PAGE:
After this scene, my husband turned to me and said (in a tone mocking Lorelai), "I'm going to validate you into a dysfunctional adulthood." Want to know why Rory is such an obviously damaged person in AYitL? It's partially because of this hyperbolic flattery that Lorelai can't seem to shake.

The movie Lorelai's referring to is "Moment by Moment." I've seen it and can confirm that it's hilariously awful. John Travolta plays a greasy pill-pusher named Strip, which basically tells you everything you need to know. The director, Jane Wagner, is Lily Tomlin's wife and I'm not quite sure how she let this fiasco happen. (This movie was made in 1978, so Jane and Lily weren't married at the time it was filmed, but I think they were together.)

Books mentioned/books Rory is reading:Christopher finally buys Rory "The Compact Oxford English Dictionary." It's a good thing his credit card was declined the first time he tried to purchase it, because this new edition has the word "jiggy" in it ?.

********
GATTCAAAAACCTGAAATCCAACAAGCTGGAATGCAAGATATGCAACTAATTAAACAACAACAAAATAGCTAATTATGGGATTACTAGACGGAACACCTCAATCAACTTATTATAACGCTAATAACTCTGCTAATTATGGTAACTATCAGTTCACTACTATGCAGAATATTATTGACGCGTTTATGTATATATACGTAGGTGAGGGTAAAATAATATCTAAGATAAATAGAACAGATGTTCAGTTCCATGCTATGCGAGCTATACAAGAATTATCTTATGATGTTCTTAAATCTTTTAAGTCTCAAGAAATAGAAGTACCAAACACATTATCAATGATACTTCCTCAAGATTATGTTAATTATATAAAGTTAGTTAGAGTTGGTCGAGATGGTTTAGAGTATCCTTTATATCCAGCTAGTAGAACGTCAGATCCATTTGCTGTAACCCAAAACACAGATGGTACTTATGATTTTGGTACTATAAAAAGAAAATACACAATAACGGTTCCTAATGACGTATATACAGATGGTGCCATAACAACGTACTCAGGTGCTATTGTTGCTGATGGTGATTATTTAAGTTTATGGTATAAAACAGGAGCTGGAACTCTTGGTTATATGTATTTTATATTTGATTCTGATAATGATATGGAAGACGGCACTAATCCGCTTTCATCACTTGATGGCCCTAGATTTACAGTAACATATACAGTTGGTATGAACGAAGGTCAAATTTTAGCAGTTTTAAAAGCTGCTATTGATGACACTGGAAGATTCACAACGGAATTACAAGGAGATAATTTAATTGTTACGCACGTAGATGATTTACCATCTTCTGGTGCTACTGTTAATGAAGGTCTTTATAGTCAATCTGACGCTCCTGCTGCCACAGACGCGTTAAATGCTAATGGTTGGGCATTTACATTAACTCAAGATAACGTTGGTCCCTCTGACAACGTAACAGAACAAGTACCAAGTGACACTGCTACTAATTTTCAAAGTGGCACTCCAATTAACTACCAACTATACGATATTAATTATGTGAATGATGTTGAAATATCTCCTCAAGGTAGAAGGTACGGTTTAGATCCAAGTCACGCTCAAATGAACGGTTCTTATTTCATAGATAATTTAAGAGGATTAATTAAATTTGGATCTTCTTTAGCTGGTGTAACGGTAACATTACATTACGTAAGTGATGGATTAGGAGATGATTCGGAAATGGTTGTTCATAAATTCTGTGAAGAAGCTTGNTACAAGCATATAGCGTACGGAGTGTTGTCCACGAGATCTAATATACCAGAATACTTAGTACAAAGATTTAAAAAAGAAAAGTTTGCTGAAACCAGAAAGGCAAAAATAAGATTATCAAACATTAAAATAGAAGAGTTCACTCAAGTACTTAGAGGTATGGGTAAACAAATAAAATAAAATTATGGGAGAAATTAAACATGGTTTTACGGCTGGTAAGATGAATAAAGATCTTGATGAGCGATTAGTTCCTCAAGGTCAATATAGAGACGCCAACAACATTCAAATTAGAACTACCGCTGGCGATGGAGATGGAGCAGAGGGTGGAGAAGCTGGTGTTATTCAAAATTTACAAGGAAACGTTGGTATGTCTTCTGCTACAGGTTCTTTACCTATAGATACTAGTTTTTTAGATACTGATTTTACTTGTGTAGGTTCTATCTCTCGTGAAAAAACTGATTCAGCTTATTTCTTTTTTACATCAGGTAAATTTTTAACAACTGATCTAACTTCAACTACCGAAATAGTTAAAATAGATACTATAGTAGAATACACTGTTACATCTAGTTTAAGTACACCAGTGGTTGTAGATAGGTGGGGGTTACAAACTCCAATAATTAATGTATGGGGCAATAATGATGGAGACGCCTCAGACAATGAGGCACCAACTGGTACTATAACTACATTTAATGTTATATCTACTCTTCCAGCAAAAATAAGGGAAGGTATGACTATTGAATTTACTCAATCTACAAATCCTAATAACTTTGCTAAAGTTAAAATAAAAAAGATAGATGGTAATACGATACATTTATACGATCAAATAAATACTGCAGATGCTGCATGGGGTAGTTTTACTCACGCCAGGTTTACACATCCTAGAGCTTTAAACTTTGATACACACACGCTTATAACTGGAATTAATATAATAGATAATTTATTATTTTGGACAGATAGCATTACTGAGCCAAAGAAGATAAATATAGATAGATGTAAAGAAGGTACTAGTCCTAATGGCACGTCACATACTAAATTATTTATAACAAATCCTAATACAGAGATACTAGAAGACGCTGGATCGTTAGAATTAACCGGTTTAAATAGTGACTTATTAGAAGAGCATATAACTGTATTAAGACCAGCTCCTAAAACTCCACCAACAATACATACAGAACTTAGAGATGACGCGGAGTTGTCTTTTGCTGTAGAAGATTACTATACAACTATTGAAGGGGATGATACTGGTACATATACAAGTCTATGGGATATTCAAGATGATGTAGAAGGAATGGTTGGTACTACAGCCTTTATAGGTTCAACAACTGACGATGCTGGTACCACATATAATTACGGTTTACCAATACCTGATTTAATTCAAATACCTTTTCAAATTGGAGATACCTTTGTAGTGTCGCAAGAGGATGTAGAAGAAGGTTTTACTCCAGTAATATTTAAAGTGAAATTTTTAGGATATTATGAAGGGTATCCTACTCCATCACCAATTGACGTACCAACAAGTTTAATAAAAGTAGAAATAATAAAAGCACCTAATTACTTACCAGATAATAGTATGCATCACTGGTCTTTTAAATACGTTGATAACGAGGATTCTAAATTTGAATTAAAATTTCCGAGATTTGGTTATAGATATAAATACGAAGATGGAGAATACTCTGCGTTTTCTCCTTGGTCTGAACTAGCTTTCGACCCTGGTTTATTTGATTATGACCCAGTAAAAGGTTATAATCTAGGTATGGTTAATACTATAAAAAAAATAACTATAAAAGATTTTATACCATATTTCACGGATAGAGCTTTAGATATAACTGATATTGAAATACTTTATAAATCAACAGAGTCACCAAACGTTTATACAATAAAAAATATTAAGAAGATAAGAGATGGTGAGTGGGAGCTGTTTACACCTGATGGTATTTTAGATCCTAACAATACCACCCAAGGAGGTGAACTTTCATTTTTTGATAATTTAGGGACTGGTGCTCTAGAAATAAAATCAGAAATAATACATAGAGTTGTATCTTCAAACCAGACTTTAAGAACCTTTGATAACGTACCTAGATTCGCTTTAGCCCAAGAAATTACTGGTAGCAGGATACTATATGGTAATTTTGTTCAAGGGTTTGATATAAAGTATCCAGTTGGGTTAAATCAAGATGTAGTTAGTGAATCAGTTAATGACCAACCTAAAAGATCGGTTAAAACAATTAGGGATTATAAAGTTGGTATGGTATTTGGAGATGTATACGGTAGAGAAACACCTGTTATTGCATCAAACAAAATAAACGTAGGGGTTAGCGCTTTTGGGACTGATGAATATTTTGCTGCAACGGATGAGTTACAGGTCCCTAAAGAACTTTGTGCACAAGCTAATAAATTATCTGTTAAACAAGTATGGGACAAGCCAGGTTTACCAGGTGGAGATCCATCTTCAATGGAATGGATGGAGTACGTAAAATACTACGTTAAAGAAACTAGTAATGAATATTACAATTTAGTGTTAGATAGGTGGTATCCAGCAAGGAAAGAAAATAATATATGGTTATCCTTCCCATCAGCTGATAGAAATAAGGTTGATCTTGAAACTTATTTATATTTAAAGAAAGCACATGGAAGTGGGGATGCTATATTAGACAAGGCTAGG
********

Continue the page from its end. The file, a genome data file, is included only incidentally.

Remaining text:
Best song of the episode:"Jubilee" by Grant Lee Buffalo. He sings this song as the Gilmores walk past him post-cotillion. The music in this episode kinda sucks, tbh. The song Christopher blasts in his Volvo is "Du Hast" by Rammstein, a band I put in the same category as System of a Down. I actually feel like it's out of character for Christopher to like them. He seems more like a U2 guy to me.

Thoughts:Richard is a colossal dickhead to Emily throughout this episode and it's miraculous that they didn't separate sooner in their relationship. I know they came of age in a different time (or whatever excuse you want to give), but the way he treats her is demeaning and unacceptable. Richard might act like he doesn't give a shit about her "social engagements," but he totally does! Status and appearance are important to these people, and Emily is the one responsible for maintaining those public ties.

I love the end of this episode, when Lorelai shows up unannounced and explains to Emily that she's "just here to hang." The moments when Lorelai is able to empathize with Emily and extend kindness are few and far between, but some of the best of the series. Other favorites are when they steal robes together in "There's the Rub" and when Lorelai buys Emily a DVD player in "Dear Emily and Richard." Lorelai and her mom might have a contentious relationship, but they love and support each other when it matters most.